Earthbag Construction Like Masonry Construction?



Earthbag construction is similar to masonry construction for the following reasons:

  • Earthbag walls are placed on 6 to 8 inches lifts/courses/rows line masonry walls.
  • Earthbag walls are built in running bonds, the same as masonry walls are.
  • Low-rise masonry construction does not require high strength masonry units, the same as earthbags construction. In addition, earthbag walls are always thicker than masonry walls, so the stresses will be lower.
  • Most designers who design Rammed Earth use the masonry design equation. Since earthbag is Flexible Form Rammed Earth (FFRE), masonry equations can be used for earthbag wall designs.
  • Plaster/stucco is usually used on each side of earthbag walls.



Earthbag Construction

This solves the issue of lack of shear strength of earthbag walls parallel to the wall. Also, it helps with bending moments due to loads perpendicular to the wall’s surface. In our practice at Precision Structural Engineering, we use stucco on both sides/surfaces of the earthbag walls.

The Building Code requires a minimum amount of reinforcement to be used for earthbag construction.

A vertical bar every 4 feet on center that is required by the Building Code for masonry construction for Seismic Design Category D, E and F could be used for earthbag wall construction. The bar could be added within the stucco thickness, or through the earthbag wall itself.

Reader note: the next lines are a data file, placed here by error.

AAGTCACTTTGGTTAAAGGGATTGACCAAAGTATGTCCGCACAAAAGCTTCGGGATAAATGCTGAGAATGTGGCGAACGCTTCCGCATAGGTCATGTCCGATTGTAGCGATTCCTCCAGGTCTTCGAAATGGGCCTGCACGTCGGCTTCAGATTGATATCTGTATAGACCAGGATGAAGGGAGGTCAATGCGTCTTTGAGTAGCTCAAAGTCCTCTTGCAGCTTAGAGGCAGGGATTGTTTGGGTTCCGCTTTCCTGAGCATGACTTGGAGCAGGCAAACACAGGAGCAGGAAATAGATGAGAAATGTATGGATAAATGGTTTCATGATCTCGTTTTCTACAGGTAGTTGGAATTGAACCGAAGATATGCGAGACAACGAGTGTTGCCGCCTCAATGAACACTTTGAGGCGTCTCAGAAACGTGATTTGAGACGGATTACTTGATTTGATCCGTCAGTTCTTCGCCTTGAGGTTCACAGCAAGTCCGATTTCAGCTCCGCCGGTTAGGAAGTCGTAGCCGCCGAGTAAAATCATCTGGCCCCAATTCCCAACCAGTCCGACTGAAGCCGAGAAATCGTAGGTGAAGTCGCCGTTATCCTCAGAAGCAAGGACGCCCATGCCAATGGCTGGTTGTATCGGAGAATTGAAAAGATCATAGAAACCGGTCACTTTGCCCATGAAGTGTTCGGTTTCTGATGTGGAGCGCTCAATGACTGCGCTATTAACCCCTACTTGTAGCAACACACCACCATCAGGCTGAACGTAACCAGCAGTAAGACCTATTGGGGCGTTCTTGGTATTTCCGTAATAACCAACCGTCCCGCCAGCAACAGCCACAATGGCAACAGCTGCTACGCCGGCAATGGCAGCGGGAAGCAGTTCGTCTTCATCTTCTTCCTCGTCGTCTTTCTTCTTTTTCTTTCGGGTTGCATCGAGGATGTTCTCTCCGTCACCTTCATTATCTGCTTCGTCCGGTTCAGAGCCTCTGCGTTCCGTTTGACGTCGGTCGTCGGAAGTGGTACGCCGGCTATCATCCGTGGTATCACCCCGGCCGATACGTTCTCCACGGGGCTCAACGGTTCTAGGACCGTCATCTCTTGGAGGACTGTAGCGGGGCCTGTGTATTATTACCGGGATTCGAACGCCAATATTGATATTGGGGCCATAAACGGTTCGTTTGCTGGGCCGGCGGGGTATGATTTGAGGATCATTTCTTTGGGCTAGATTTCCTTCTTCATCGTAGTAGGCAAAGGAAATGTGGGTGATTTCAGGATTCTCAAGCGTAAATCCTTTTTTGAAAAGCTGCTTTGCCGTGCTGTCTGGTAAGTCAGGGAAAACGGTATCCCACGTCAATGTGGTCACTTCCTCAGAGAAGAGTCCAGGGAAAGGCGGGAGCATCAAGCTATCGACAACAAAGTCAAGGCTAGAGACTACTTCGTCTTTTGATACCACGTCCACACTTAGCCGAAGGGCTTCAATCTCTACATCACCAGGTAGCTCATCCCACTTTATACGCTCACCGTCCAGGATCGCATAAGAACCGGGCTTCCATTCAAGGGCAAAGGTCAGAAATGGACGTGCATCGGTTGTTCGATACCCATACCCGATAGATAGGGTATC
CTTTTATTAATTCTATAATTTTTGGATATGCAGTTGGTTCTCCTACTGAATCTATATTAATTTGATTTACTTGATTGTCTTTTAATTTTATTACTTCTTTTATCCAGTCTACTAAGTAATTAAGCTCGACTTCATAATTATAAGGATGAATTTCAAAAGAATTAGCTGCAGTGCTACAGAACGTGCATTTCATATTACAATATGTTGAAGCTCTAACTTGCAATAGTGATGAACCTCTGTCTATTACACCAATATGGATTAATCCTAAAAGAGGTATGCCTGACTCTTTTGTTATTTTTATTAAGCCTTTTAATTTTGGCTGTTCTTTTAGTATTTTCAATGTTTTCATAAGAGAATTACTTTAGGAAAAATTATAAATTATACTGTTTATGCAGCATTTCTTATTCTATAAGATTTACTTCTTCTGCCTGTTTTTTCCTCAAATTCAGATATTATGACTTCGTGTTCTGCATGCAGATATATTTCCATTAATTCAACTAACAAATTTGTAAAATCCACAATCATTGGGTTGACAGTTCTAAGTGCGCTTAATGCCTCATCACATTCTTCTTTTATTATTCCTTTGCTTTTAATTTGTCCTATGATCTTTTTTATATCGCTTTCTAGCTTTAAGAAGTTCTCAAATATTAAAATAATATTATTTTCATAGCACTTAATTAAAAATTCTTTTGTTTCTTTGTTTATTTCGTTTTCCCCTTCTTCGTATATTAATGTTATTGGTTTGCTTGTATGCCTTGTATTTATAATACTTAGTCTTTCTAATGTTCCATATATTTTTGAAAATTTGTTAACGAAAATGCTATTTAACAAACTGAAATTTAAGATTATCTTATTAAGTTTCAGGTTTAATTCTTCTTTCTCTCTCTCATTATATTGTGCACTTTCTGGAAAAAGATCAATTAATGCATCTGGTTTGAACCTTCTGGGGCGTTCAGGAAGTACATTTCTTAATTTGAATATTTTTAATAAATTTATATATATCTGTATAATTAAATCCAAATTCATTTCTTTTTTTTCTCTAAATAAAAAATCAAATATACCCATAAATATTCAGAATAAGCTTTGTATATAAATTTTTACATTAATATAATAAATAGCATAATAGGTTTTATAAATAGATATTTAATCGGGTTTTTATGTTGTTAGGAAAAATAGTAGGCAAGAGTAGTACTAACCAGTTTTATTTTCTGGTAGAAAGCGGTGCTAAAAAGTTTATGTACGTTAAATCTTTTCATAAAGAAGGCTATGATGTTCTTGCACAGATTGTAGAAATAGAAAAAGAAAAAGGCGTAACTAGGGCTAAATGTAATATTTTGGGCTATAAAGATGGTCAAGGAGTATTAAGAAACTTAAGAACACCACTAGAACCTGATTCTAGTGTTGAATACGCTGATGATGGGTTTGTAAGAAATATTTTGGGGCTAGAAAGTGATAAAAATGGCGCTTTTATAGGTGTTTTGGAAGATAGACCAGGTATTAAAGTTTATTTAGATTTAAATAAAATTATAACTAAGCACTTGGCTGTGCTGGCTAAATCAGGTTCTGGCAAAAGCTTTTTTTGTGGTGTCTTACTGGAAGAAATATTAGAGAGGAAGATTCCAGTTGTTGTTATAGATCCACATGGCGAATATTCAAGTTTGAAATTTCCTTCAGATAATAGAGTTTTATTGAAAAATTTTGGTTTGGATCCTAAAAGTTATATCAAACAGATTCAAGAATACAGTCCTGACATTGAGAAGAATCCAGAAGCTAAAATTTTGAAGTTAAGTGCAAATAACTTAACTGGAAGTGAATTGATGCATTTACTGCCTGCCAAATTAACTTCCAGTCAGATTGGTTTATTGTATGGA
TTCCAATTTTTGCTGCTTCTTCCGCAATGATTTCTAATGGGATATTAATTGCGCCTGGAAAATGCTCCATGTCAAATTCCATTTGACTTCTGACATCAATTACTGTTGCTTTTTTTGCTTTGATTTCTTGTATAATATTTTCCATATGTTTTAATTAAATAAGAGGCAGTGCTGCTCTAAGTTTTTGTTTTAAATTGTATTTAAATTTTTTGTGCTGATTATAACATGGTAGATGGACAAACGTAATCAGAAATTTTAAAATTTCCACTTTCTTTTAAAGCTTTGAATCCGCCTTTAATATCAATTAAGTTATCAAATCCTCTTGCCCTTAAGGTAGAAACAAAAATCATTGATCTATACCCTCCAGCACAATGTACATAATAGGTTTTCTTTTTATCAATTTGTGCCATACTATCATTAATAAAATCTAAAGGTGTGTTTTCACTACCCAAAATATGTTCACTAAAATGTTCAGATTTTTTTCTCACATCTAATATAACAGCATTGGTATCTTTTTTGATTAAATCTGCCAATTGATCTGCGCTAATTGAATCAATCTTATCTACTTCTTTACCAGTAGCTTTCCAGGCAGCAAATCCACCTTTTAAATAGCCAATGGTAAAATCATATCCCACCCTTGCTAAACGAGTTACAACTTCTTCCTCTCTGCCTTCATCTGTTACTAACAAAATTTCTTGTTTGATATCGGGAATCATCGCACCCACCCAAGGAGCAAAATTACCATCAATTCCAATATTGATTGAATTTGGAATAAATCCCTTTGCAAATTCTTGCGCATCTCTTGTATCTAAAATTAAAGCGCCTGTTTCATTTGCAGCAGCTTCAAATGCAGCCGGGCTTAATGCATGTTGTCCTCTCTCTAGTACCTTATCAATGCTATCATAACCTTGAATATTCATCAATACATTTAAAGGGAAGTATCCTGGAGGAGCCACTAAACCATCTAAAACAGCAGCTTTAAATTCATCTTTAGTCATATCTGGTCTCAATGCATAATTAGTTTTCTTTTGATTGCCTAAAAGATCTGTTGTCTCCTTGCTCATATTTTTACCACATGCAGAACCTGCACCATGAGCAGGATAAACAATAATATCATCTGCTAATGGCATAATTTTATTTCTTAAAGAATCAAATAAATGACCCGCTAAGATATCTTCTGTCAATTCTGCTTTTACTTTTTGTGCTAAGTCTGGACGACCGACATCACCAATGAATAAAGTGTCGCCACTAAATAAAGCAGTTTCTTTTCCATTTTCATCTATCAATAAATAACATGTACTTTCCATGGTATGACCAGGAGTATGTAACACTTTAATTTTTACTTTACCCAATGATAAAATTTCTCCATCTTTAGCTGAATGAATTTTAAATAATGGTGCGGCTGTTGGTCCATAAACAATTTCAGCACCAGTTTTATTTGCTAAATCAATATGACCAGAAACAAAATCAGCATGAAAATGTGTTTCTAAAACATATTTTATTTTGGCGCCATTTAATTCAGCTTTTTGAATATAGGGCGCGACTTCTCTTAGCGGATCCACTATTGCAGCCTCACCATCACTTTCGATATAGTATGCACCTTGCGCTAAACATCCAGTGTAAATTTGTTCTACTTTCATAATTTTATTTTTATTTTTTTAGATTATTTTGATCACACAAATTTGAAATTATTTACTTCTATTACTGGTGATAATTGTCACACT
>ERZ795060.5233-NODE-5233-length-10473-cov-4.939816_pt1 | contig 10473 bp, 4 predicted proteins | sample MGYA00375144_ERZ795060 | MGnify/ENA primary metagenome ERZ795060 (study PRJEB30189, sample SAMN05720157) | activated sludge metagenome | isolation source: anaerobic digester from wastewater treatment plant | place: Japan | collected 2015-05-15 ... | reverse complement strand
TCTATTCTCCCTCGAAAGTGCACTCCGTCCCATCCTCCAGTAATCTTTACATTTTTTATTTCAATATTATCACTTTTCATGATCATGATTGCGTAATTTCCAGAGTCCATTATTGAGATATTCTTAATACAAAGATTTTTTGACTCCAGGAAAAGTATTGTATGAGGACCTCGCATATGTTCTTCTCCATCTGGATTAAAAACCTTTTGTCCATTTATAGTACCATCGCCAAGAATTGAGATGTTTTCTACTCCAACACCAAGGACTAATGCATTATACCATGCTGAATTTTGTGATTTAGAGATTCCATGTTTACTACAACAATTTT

The Code requires a minimum amount of steel of 0.002 times the cross section of the wall. This amount could be provided for earthbag construction.

The following amount/area of steel can be included in the Code minimum requirement amount of steel:

  • The steel mesh in the plaster/stucco on each side of the wall.
  • The steel bars in the bond beam at the top of the earthbag wall.
  • The steel bars in the top of the foundation/ bottom of the earthbag wall.
  • The barbed wire or the joint reinforcement used between the courses/rows of earthbags can be included in the required amount of steel.
  • The earthbag walls can, and must be anchored to the roof or floor at their tops.


Below are suggestions for the structural solution for earthbag wall construction:

Case No. 1
For areas of very small seismic forces such as Residential single story in area of Seismic Design
Categories A and B,

Attached. is a good source of information.


Case No. 2:
For areas of higher seismic forces such as Residential single story in area of Seismic Design  Categories C and D,

the earthbag wall could be treated as a Masonry wall. Reinforcement and other Building Code requirement must be met such as:

1-Earth material must meet the New Mexico Code minimum strength of 300 psi

2-An acceptable way to resist the horizontal force between courses such as barbed wire or masonry joint reinforcement, pending test results, or simply lime or cement mortar between  the courses.

3-Reinforcement could be added in the center of the earth bag itself at 4 feet on center or it could be place in the stucco at the outside surfaces of the wall.

4-Concrete bond beam at the top of the wall with at least two No. 4 bars with lap of 30 inches and corner bars are essential.

5-Roof must be attached to the top of the wall to resist the seismic forces.





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